Two wheels make comeback in Toronto

Torontonians may not be not as environmentally conscious as they think.

According to a recent census by Statistics Canada, Toronto commuters are beginning to choose alternate methods of getting to work aside from their cars. The reason, however, is not necessarily to help the environment.

John Sewell, former mayor of Toronto and longtime bike enthusiast, said that he thinks the reason people choose to walk, bike or ride public transit to work is because it is simply more convenient.

“I don’t think it has anything to do with health or the environment,” Sewell said. “It has more to do with ease of getting around in the city. More and more people are realizing that riding a bike is not only the easiest solution, but perhaps the only way to get around Toronto.”

The study found that between 2001 and 2006 the total number of drivers in Toronto has gone up, but the number of people using those cars to get to work has dropped slightly.

Nubo Hoferica, owner of Cyclemania on Danforth Avenue, said that bicycles are quicker than walking and more reliable than public transit.

“Sales are always going up,” he said. “But people are not just buying new bikes; they’re dusting off their old bikes and getting them fixed.”

In addition, Hoferica said that teenagers are no longer rushing to get a new car once they turn 16. In fact, Hoferica said that he has noticed a definite increase in the number of young people coming in with their parents to buy a bike.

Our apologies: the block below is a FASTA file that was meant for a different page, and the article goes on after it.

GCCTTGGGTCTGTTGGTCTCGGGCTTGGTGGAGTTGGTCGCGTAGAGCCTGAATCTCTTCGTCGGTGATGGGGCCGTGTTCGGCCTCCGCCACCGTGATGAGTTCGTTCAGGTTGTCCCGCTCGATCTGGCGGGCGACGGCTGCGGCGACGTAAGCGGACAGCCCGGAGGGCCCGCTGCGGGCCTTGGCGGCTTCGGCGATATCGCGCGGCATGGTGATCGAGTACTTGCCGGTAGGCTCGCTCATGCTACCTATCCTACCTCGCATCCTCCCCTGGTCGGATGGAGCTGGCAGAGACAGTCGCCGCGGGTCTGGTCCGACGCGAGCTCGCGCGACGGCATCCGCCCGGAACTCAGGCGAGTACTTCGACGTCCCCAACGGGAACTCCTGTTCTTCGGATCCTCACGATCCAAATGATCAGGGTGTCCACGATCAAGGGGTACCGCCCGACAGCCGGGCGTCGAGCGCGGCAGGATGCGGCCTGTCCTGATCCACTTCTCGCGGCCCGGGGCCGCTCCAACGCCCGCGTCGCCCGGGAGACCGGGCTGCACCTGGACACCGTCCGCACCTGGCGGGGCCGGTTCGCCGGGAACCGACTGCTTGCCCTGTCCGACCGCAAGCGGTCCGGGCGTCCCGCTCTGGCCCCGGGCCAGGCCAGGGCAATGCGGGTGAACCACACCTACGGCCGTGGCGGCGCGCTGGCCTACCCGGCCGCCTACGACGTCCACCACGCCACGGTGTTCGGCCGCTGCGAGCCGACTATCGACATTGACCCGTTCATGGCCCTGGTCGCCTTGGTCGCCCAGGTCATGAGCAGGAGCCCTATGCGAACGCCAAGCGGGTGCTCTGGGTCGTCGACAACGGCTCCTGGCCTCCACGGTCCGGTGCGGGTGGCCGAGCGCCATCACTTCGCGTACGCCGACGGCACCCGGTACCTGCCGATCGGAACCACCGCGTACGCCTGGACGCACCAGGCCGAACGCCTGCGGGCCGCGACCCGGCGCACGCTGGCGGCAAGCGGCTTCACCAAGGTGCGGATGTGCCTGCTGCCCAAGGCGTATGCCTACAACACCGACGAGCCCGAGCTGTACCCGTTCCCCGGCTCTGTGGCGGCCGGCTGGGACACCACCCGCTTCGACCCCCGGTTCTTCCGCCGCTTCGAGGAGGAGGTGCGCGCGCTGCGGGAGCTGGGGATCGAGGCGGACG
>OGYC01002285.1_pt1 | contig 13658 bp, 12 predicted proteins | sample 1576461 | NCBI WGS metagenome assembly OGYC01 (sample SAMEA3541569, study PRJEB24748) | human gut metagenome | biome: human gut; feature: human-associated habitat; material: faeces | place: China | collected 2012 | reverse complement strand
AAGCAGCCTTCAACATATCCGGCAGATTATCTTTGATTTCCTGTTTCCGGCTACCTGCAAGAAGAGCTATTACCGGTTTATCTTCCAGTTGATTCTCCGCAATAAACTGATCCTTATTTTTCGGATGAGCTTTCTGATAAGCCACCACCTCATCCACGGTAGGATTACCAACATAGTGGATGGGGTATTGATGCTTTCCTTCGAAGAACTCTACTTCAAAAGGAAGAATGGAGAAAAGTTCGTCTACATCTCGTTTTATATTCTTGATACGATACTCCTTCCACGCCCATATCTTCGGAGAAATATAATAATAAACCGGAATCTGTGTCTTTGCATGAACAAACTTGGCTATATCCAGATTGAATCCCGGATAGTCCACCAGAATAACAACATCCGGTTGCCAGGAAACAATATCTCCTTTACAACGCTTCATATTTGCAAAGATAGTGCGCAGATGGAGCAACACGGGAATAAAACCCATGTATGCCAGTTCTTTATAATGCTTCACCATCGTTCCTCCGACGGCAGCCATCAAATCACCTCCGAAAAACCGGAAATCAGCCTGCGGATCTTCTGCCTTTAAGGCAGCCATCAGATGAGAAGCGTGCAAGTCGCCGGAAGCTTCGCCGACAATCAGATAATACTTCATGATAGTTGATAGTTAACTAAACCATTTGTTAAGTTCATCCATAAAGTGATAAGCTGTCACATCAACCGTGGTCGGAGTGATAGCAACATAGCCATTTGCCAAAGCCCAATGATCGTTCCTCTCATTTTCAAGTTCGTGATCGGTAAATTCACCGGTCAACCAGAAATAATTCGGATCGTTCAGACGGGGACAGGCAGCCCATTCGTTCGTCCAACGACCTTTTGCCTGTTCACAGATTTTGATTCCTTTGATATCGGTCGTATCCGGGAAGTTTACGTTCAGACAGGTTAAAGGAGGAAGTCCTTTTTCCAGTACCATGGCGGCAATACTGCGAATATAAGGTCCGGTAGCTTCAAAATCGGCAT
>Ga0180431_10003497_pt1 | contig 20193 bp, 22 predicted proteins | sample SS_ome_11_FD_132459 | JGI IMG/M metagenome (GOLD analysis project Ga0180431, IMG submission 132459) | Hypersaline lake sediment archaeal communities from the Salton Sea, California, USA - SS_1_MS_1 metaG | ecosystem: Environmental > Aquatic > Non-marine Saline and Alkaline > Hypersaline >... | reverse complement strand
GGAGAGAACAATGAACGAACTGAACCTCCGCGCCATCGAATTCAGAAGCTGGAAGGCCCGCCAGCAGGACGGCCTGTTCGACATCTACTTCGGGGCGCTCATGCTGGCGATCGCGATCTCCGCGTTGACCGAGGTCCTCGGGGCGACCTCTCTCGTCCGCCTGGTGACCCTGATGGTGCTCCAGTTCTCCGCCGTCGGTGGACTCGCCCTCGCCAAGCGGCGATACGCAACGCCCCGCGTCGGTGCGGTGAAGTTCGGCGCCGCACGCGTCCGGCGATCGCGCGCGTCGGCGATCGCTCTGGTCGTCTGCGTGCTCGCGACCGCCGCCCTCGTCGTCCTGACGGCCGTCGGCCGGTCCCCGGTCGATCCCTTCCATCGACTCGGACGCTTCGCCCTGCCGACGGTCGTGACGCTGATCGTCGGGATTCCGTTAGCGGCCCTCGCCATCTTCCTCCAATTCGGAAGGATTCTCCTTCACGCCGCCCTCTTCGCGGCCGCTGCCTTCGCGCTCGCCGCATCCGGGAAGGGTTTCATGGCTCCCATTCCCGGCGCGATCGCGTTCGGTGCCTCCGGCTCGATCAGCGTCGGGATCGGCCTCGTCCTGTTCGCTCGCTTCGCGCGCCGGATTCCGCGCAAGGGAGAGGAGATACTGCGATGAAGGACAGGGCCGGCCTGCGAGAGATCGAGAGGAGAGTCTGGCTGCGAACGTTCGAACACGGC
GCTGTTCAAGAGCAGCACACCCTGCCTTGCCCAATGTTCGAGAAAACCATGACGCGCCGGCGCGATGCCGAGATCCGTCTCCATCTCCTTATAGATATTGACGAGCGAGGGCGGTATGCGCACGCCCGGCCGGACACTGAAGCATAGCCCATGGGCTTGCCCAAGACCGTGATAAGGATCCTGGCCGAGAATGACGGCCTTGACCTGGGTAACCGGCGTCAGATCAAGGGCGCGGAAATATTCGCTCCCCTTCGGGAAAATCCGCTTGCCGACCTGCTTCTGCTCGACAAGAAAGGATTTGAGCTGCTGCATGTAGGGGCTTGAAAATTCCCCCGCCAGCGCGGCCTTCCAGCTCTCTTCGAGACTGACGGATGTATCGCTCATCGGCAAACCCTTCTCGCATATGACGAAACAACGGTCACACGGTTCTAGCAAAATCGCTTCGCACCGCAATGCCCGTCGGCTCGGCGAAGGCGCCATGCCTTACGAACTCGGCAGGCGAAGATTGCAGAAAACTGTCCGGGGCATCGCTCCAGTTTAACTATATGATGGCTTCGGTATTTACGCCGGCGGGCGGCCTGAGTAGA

“Bikes have changed in past few years,” he said. “You have a lot of choice now, not like it was 20 years ago. You can choose a style that looks like a motorcycle and young people want something different than what their parents had,” Hoferica said.

The Stats Can census covered all areas of the GTA, revealing that more people living in the suburbs are finding work closer to home rather than commuting to Toronto. However, the majority of those people still drive to work.

David Stokell, a sales representative of Ajax-Pickering Nissan, said that car sales have continued to rise over the last few years. This January, he noted, was the biggest January in the business ever.

“There is no rhyme or reason as to why people buy cars,” he said. “We don’t really have a transit system out here in the suburbs, so there really isn’t any other choice.”

Stats Can also revealed that people living outside of the city are relying on cars more than ever before. But with gas prices rising, most people are likely to buy a smaller more economical vehicle.

“Smaller cars are on the rise, there’s no doubt about it. As long as the car gets good mileage, they’ll buy it, because that’s all people care about these days,” Stokell said.

As for the new environmentally friendly hybrid cars, Stokell does not see them lasting. In five years he has sold only five hybrids because, he said, they really are not worth the extra money.

“You’ll get 1,000 km a tank in a hybrid,” he said. “But in my Honda Civic I’ve gotten as high as 800 km. So for that 200 km would I spend the extra $9,000 for a hybrid? No!”

Some people reason, as Stokell does, that they can buy a lot of gas with the extra couple thousand dollars they save by choosing a regular vehicle instead.

Stokell said that the only realistic way to get people out of their cars is to make the transit system better. Those in the car business are not pushed to sell environmentally friendly options and opt for the more expensive vehicles for better commission.

“It’s not our job to be their conscience,” he said.